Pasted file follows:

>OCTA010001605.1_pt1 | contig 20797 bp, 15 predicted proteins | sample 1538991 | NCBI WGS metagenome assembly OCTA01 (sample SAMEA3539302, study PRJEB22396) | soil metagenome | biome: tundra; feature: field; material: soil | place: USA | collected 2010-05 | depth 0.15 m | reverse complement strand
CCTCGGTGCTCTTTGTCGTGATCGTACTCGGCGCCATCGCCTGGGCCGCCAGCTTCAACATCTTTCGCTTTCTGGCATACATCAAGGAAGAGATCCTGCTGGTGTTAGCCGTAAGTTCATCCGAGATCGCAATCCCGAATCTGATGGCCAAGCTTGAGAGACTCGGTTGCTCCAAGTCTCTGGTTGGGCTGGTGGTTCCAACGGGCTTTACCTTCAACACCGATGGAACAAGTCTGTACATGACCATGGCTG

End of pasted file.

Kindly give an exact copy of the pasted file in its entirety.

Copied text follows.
>OCTA010001605.1_pt1 | contig 20797 bp, 15 predicted proteins | sample 1538991 | NCBI WGS metagenome assembly OCTA01 (sample SAMEA3539302, study PRJEB22396) | soil metagenome | biome: tundra; feature: field; material: soil | place: USA | collected 2010-05 | depth 0.15 m | reverse complement strand
CCTCGGTGCTCTTTGTCGTGATCGTACTCGGCGCCATCGCCTGGGCCGCCAGCTTCAACATCTTTCGCTTTCTGGCATACATCAAGGAAGAGATCCTGCTGGTGTTAGCCGTAAGTTCATCCGAGATCGCAATCCCGAATCTGATGGCCAAGCTTGAGAGACTCGGTTGCTCCAAGTCTCTGGTTGGGCTGGTGGTTCCAACGGGCTTTACCTTCAACACCGATGGAACAAGTCTGTACATGACCATGGCTG